Population Care

Why older adults benefit from regular doses of humor

Andis Robeznieks , Senior News Writer

Having a sense of humor and finding time to have a good laugh could be keys to aging in good health.

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“There are a lot of physical benefits of laughter,” according to Rebecca Abenante, MA, MSW, LSW, ASW-G. She is the healthy aging coordinator for New Jersey’s Atlantic Health System.

Atlantic Health is a member of the AMA Health System Program, which provides enterprise solutions to equip leadership, physicians and care teams with resources to help drive the future of medicine.

The benefits of laughter include boosting the level of oxygen in the blood and the release of cortisol, endorphins and the immune system’s T-cells, Abenante said during “Chuckles, Chortle and Giggles: The Benefits of Laughter for Seniors,” a web-based seminar on the physical and mental benefits of laughter presented by Atlantic Health.

“It's hard to feel that stress when you're laughing,” Abenante said.

Laughter also boosts levels of dopamine and other stress-busting chemicals and hormones that can naturally help to lower anxiety and depression, added Abenante, who is a social worker specializing in working with older adults and their families.

Laughter also works out the diaphragm and improves “cough efficacy,” which is important for people with asthma, bronchitis or other chronic lung issues to help “get things up and out,” she said.

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Researchers at Vanderbilt University found that “genuine voiced laughter” causes a 10% to 20% rise in heart rate and calorie-burning energy expenditure above resting values, according to their study in the International Journal of Obesity.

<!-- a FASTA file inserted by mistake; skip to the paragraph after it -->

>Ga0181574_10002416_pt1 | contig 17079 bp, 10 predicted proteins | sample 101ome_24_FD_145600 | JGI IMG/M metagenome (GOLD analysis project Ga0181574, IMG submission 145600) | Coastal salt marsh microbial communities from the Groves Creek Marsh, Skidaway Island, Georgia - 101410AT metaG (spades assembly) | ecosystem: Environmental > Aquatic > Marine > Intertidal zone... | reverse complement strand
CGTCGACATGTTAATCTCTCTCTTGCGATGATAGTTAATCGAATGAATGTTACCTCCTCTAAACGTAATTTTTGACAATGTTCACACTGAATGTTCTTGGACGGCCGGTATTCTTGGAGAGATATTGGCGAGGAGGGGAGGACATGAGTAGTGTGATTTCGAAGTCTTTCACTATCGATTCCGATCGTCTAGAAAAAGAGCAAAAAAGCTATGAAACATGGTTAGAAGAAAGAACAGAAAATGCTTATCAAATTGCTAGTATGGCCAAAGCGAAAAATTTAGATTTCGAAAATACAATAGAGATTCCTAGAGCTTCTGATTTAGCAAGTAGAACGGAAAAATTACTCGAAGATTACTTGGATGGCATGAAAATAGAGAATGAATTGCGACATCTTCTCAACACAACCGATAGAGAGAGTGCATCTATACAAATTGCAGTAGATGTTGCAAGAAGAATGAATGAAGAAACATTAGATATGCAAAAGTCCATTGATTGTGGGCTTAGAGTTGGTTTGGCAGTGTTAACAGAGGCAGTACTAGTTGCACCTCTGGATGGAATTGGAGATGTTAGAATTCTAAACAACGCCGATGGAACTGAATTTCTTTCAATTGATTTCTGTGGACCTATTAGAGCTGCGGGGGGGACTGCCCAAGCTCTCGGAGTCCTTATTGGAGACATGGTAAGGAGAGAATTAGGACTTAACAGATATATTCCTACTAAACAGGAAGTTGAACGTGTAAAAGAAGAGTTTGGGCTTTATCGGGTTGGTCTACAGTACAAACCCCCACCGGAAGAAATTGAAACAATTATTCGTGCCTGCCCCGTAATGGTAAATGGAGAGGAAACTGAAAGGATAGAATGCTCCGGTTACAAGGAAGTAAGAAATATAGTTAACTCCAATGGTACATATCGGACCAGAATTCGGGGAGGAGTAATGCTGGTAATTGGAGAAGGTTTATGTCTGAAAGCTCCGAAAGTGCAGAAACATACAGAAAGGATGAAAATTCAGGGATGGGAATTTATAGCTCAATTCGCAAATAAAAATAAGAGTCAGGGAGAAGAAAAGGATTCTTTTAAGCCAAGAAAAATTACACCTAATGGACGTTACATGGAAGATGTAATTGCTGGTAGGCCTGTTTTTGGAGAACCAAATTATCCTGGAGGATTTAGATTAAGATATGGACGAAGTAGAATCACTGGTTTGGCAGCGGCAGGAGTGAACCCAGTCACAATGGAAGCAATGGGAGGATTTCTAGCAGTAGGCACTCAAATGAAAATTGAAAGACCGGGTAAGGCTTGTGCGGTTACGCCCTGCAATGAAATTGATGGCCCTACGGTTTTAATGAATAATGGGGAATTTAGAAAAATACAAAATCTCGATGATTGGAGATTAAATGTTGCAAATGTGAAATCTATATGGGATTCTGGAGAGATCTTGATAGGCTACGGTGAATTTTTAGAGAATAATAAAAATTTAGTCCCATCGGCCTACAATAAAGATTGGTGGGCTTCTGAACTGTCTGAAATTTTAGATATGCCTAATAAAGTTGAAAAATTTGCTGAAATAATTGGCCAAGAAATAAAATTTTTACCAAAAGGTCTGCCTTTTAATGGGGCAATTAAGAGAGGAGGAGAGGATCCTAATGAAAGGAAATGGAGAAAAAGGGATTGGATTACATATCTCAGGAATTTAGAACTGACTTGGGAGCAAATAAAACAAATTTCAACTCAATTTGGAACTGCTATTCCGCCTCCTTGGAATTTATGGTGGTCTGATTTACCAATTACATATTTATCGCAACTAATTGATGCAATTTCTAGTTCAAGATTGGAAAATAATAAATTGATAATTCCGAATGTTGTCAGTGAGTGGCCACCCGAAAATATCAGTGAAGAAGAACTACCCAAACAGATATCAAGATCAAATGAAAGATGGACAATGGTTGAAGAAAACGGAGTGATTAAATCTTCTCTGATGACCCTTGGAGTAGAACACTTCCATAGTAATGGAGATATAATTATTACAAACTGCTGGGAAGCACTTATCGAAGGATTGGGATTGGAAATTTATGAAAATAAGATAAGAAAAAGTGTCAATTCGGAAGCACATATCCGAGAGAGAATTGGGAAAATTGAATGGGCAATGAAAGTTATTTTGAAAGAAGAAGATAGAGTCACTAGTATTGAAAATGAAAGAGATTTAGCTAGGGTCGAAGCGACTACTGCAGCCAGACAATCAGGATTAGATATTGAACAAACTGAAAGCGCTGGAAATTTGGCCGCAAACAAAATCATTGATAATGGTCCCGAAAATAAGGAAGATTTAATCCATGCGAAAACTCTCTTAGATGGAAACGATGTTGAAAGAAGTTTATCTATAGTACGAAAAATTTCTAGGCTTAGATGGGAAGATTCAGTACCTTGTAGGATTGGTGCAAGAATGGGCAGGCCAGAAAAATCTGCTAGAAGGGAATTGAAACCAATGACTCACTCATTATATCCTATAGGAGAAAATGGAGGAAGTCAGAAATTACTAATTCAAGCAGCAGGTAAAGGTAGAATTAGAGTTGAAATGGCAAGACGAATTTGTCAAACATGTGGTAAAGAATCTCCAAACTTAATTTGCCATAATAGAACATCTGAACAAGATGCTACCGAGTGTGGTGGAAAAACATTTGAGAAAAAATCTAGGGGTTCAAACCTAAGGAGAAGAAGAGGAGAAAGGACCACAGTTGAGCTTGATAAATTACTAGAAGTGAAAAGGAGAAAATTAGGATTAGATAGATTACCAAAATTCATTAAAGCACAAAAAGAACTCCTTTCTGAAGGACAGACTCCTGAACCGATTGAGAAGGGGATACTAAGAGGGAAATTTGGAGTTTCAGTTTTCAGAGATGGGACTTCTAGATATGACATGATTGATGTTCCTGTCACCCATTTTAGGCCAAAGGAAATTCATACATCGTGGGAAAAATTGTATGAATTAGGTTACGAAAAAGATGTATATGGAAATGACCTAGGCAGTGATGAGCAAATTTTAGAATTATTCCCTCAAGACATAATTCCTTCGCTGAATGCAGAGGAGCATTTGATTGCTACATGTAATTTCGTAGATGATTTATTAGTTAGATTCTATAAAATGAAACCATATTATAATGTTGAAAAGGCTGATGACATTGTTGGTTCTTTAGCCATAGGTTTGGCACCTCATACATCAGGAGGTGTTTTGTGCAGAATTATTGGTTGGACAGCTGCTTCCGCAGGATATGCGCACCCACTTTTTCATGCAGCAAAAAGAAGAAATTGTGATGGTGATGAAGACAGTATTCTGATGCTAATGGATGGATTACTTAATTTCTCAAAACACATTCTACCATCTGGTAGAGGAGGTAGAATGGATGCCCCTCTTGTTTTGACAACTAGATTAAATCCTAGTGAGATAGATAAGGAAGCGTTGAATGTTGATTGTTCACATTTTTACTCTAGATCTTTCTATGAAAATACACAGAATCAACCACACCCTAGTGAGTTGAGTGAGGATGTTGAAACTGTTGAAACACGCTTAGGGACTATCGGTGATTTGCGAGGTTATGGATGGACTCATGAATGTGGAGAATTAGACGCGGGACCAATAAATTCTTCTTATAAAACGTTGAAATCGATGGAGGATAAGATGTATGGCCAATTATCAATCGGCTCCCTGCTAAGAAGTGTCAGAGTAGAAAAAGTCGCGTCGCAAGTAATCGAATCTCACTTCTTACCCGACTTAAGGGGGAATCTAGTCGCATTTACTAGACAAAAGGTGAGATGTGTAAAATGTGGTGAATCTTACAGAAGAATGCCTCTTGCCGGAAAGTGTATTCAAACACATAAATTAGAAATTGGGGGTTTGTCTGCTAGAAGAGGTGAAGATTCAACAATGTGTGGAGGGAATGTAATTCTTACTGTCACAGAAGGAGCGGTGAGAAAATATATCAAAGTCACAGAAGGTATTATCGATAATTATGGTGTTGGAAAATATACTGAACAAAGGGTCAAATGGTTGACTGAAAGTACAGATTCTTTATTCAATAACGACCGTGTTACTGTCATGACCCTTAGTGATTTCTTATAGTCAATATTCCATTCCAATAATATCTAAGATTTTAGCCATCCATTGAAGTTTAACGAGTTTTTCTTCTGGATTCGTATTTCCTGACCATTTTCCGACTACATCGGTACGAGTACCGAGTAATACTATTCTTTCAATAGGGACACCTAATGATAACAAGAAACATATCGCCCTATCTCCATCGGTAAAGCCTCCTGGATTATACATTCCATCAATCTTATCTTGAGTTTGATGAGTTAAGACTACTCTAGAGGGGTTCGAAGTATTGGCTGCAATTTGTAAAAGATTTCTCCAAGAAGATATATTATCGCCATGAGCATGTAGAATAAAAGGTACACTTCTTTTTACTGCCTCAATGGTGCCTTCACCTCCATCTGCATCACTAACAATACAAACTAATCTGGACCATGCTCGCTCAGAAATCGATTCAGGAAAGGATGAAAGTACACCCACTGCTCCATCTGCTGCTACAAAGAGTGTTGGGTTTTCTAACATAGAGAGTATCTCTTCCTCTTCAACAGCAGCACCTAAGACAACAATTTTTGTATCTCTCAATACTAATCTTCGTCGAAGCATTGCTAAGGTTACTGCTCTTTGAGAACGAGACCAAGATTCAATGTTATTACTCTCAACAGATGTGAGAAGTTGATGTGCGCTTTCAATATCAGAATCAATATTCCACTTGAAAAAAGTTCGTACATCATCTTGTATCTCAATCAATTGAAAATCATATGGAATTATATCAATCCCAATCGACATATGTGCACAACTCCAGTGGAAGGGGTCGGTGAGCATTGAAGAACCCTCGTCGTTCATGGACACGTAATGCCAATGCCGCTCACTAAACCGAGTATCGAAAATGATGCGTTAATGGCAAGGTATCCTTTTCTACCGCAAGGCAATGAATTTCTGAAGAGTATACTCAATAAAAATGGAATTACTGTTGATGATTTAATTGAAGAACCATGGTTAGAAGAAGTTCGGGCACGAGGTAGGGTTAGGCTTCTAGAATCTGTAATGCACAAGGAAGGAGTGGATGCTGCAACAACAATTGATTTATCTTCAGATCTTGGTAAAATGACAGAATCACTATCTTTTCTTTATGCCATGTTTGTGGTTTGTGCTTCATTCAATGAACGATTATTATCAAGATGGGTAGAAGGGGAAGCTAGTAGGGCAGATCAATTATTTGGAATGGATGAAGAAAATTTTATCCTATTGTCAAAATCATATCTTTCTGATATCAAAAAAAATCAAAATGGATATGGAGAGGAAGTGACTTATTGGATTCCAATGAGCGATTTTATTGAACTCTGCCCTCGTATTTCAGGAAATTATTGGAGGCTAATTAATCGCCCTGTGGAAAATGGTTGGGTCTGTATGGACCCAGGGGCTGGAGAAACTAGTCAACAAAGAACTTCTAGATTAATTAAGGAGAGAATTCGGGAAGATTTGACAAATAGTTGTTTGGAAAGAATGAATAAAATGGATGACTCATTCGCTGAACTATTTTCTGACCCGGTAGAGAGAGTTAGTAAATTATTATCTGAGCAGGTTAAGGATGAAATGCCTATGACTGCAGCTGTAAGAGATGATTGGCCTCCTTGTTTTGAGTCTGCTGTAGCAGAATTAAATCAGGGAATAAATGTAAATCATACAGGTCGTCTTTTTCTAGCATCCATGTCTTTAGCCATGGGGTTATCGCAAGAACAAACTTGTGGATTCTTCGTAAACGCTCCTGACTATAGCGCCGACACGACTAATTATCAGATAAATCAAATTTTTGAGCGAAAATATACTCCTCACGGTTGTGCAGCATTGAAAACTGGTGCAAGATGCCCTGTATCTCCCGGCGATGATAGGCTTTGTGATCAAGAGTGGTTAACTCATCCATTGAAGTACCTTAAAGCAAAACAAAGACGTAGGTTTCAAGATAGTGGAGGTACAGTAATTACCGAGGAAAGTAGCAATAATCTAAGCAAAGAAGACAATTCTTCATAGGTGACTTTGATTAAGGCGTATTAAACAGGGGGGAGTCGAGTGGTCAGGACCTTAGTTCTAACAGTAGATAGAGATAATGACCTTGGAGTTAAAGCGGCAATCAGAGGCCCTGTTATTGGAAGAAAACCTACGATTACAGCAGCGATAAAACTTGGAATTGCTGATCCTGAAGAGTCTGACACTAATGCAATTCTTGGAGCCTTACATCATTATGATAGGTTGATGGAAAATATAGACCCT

Other research on the value of laughter can be found in the Humor Research Library, compiled by the Association for Applied and Therapeutic Humor.

The takeaway from most of the studies, however, is that the social benefit of laughter is among its most effective health benefits, Abenante said.

“While laughing alone by ourselves is one thing, laughing with another person and sharing jokes and memories can really help support our social relationships,” she explained.

For physicians looking to incorporate humor into their practice, the best place to start is with start with self-deprecating humor or sharing an experience where the humor comes at their own expense, according to an article on the topic published in the AMA Journal of Ethics® and written by Paul Osincup, who is president of the Association for Applied and Therapeutic Humor.

“People may not be looking for humor in their health care experience,” Osincup wrote. “That’s why—as a clinician—the most important thing you can do is listen, connect with a patient and follow their lead.”

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For people who need help finding things to laugh at, Abenante recommended websites that send readers a daily joke in an email. There are also calendars that do the same.

Patients “can very easily tell me a hundred things that are going wrong,” Abenante said. “Sometimes it's harder to kind of tease out what is going right. That takes a little bit of a shift in our brain. It takes some effort to change that internal dialogue a little bit to try to find the opportunity to find the positive.”

The Healthy Aging Program at Atlantic Health System provides helpful resources to help older adults find health and wellness information, including medical equipment and dental, hearing and vision care.

The AMA Senior Physicians Section gives voice to, and advocates for, issues that affect physicians 65 or older, active or retired. The section provides a way for older adult physicians to remain involved with the AMA and the medical community.